tweets, Democratic lawmakers also expressed outrage that the president would attempt to downplay the number of people who died as a result of a natural disaster and USA government neglect.
President Trump on Thursday claimed the number of people who died in the aftermath of Hurricane Maria in Puerto Rico "did not go up by much" beyond the initial counts that were released just after the storm and put the death toll in the single or low double digits. "Then, a long time later, they started to report really large numbers, like 3000", Trump tweeted.
Trump on Thursday tweeted "3,000 people did not die" in Puerto Rico and called the death count a move by Democrats to make him look bad. He also said he was waiting for Trump to respond to a petition to help Puerto Rico complete work on emergency housing restoration programs and debris removal.
The new estimated Maria death-toll estimate covers six months after the storm hit, not four, so immediately we're talking apples and at least some oranges. While Cora acknowledged the government helped Puerto Rico, he questioned whether it did enough.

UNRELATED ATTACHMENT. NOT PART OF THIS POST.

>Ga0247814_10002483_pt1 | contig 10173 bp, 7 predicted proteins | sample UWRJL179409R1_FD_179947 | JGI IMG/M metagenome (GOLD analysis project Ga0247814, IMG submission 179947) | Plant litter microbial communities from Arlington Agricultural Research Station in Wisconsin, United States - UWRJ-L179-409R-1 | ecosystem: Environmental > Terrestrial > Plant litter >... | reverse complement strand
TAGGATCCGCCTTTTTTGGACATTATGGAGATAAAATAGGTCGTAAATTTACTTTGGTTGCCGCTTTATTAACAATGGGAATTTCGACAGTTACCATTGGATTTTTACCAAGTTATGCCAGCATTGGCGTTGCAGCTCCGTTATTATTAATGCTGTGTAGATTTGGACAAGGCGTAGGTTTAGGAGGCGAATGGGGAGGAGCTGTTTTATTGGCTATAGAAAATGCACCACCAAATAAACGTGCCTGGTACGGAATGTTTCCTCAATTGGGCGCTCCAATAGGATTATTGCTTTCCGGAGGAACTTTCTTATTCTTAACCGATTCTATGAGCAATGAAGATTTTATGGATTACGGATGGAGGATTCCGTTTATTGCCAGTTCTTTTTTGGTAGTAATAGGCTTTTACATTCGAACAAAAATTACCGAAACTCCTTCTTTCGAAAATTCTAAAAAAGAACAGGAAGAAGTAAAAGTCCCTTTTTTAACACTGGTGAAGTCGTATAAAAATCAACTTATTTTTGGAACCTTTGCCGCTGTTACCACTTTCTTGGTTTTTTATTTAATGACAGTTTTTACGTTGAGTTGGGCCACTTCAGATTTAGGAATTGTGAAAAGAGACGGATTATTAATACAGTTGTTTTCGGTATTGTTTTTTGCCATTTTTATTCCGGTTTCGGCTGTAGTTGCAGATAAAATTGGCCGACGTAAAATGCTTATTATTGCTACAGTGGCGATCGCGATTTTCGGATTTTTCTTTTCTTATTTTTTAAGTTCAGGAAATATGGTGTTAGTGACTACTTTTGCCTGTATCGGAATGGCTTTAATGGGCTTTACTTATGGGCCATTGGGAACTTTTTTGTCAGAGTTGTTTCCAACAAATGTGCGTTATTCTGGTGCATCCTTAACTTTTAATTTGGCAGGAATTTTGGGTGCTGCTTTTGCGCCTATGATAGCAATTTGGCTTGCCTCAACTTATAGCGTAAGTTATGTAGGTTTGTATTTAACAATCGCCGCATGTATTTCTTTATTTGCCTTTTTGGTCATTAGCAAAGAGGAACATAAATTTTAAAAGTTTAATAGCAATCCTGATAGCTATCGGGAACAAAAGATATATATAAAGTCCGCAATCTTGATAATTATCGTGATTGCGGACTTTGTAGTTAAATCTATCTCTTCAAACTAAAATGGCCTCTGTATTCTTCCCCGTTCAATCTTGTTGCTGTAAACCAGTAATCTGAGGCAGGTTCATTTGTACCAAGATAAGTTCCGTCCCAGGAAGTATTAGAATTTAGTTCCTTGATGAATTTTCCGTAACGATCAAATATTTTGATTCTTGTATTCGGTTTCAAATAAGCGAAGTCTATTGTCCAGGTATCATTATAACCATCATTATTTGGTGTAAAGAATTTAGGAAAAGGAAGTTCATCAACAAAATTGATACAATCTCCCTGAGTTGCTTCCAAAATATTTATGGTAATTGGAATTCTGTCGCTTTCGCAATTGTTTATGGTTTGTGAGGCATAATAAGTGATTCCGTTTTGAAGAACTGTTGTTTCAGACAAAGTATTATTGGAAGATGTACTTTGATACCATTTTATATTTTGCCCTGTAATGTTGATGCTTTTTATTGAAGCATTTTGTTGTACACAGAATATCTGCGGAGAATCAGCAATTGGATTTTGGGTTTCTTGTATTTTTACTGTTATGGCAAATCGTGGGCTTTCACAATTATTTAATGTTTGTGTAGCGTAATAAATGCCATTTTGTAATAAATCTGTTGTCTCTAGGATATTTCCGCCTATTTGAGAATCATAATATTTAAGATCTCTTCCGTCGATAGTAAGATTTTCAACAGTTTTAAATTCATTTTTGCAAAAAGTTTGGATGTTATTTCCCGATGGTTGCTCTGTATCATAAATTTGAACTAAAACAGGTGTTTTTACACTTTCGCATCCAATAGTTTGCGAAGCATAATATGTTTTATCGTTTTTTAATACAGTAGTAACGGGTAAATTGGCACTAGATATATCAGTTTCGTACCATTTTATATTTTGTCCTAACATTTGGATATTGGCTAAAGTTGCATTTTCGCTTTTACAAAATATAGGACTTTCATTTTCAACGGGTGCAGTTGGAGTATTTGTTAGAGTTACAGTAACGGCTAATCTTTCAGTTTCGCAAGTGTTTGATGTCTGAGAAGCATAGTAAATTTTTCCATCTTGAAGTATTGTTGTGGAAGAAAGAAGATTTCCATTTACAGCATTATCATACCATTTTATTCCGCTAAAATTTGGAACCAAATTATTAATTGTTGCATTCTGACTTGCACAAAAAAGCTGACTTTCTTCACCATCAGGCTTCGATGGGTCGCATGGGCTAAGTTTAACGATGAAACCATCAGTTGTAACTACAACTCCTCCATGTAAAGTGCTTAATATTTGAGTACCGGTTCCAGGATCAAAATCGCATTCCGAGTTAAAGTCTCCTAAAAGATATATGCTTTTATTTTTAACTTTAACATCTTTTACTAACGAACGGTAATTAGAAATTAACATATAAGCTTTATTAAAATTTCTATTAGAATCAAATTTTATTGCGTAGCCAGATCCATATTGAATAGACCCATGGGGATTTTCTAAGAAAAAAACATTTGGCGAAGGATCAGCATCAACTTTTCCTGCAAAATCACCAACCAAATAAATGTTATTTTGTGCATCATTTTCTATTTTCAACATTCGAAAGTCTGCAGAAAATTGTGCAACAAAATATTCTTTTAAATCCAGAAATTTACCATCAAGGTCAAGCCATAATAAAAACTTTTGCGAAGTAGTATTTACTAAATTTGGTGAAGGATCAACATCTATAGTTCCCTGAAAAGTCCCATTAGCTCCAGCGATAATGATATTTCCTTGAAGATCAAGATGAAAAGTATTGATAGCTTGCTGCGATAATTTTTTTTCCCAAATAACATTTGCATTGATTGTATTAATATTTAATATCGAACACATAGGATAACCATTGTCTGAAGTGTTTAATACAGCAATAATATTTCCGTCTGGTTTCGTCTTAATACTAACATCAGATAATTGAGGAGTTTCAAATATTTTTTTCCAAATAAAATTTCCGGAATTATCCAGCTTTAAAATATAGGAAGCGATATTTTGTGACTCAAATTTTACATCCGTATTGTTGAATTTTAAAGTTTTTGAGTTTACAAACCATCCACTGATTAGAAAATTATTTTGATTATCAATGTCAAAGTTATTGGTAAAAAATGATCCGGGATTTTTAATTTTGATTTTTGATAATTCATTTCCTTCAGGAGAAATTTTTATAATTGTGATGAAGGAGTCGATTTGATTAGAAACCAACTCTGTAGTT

Thursday, Stewart's spokeswoman, Daryn Frischknecht, said the congressman "doesn't have anything to add to the conversation" about the president's assessment of the death toll.
Throughout this week, the president has repeatedly defended his administration's effort in Puerto Rico, calling it it an "incredible, unsung success" and has renewed his verbal spat with Cruz, the San Juan mayor. Federal response according to Trump in Puerto Rico a success? "We see it that way". In response, representatives from the GWU Milken Institute School of Public Health said they stand by their science, and "are confident that the number - 2,975 - is the most accurate and unbiased estimate of excess mortality to date".
"I disagree with @POTUS- an independent study said thousands were lost and Gov. (Ricardo) Rosselló agreed", Gov. Rick Scott tweeted.
"The moment is not to have political bickering or to argue about other things that are not important, but rather to focus on the pain and remember those who lost their lives and focus on rebuilding the future", the governor added.
Meanwhile, the number highlighted in the GWU report, which was based on an analysis of death certificates filed between September 2017 and February 2018, represents deaths "in excess of what would have been predicted if there had not been a hurricane, regardless of if a physician says it was related or not", Burgoa says.
"The aftereffects, people don't talk about that", he said. "I trust that this process was carried out properly", he said.
Last month, I returned to Puerto Rico to follow up on recovery efforts.
"To be tweeting about 3,000 people and be efficient, it's actually disrespectful for my country", said Cora, a former player from Caguas, about 20 miles south of San Juan.
Democratic gubernatorial nominee Andrew Gillum said "no death is partisan and our brothers and sisters in Puerto Rico deserved better from @realDonaldTrump before, during and after the hurricane".